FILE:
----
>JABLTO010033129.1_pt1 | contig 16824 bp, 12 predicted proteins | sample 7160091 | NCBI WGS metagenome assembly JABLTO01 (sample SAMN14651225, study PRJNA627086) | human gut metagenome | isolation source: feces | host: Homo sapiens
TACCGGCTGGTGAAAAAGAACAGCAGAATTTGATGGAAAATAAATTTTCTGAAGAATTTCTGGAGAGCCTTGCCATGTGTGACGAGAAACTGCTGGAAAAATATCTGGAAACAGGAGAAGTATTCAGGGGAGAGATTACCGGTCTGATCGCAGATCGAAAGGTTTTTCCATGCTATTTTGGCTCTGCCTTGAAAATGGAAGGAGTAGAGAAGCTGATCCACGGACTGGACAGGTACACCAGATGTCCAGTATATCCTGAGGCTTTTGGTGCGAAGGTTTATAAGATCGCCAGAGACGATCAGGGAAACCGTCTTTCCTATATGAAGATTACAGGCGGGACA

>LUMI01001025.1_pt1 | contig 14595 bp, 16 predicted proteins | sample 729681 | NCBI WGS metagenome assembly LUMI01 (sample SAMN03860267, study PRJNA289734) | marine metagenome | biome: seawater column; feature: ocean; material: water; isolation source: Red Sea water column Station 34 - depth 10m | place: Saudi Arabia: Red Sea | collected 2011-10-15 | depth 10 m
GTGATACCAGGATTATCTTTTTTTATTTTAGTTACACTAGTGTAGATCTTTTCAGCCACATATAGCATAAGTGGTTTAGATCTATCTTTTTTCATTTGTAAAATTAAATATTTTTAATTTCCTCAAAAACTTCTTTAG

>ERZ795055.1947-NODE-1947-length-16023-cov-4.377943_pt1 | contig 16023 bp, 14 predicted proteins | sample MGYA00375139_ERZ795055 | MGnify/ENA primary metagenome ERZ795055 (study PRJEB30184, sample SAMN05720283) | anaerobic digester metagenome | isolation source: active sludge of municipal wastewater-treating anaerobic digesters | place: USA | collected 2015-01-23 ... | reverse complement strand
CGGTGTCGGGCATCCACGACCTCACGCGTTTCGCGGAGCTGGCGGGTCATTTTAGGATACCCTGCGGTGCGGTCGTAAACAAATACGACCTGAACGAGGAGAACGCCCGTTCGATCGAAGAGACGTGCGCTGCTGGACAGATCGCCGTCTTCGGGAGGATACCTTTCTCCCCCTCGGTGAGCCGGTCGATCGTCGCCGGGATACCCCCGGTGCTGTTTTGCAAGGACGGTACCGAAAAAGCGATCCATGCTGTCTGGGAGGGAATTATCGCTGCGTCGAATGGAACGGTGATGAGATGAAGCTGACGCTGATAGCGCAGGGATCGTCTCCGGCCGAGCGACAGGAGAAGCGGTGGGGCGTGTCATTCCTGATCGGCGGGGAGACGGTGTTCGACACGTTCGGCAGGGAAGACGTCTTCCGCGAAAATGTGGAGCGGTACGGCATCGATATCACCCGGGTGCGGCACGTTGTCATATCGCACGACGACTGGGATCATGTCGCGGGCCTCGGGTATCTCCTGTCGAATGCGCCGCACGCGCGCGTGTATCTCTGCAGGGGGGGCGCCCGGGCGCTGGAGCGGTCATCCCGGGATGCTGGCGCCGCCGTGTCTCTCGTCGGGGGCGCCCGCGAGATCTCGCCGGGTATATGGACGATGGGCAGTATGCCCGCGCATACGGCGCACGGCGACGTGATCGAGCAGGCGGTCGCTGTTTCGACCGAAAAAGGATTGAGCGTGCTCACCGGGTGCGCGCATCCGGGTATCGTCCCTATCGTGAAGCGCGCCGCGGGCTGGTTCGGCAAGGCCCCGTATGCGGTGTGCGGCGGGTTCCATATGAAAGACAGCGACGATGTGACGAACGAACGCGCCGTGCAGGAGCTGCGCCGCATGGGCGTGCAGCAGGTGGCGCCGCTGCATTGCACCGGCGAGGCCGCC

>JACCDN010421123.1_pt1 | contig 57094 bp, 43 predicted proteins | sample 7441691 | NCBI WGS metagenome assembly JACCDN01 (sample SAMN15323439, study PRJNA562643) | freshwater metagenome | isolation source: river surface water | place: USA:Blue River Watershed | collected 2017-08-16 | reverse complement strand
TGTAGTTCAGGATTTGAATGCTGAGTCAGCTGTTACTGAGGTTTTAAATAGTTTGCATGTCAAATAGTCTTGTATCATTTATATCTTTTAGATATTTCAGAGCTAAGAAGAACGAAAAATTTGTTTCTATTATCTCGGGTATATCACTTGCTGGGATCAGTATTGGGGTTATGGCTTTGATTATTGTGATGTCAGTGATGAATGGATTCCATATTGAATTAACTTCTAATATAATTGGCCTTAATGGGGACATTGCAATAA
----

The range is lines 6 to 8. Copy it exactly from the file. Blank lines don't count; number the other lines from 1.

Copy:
CGGTGTCGGGCATCCACGACCTCACGCGTTTCGCGGAGCTGGCGGGTCATTTTAGGATACCCTGCGGTGCGGTCGTAAACAAATACGACCTGAACGAGGAGAACGCCCGTTCGATCGAAGAGACGTGCGCTGCTGGACAGATCGCCGTCTTCGGGAGGATACCTTTCTCCCCCTCGGTGAGCCGGTCGATCGTCGCCGGGATACCCCCGGTGCTGTTTTGCAAGGACGGTACCGAAAAAGCGATCCATGCTGTCTGGGAGGGAATTATCGCTGCGTCGAATGGAACGGTGATGAGATGAAGCTGACGCTGATAGCGCAGGGATCGTCTCCGGCCGAGCGACAGGAGAAGCGGTGGGGCGTGTCATTCCTGATCGGCGGGGAGACGGTGTTCGACACGTTCGGCAGGGAAGACGTCTTCCGCGAAAATGTGGAGCGGTACGGCATCGATATCACCCGGGTGCGGCACGTTGTCATATCGCACGACGACTGGGATCATGTCGCGGGCCTCGGGTATCTCCTGTCGAATGCGCCGCACGCGCGCGTGTATCTCTGCAGGGGGGGCGCCCGGGCGCTGGAGCGGTCATCCCGGGATGCTGGCGCCGCCGTGTCTCTCGTCGGGGGCGCCCGCGAGATCTCGCCGGGTATATGGACGATGGGCAGTATGCCCGCGCATACGGCGCACGGCGACGTGATCGAGCAGGCGGTCGCTGTTTCGACCGAAAAAGGATTGAGCGTGCTCACCGGGTGCGCGCATCCGGGTATCGTCCCTATCGTGAAGCGCGCCGCGGGCTGGTTCGGCAAGGCCCCGTATGCGGTGTGCGGCGGGTTCCATATGAAAGACAGCGACGATGTGACGAACGAACGCGCCGTGCAGGAGCTGCGCCGCATGGGCGTGCAGCAGGTGGCGCCGCTGCATTGCACCGGCGAGGCCGCC

>JACCDN010421123.1_pt1 | contig 57094 bp, 43 predicted proteins | sample 7441691 | NCBI WGS metagenome assembly JACCDN01 (sample SAMN15323439, study PRJNA562643) | freshwater metagenome | isolation source: river surface water | place: USA:Blue River Watershed | collected 2017-08-16 | reverse complement strand
TGTAGTTCAGGATTTGAATGCTGAGTCAGCTGTTACTGAGGTTTTAAATAGTTTGCATGTCAAATAGTCTTGTATCATTTATATCTTTTAGATATTTCAGAGCTAAGAAGAACGAAAAATTTGTTTCTATTATCTCGGGTATATCACTTGCTGGGATCAGTATTGGGGTTATGGCTTTGATTATTGTGATGTCAGTGATGAATGGATTCCATATTGAATTAACTTCTAATATAATTGGCCTTAATGGGGACATTGCAATAA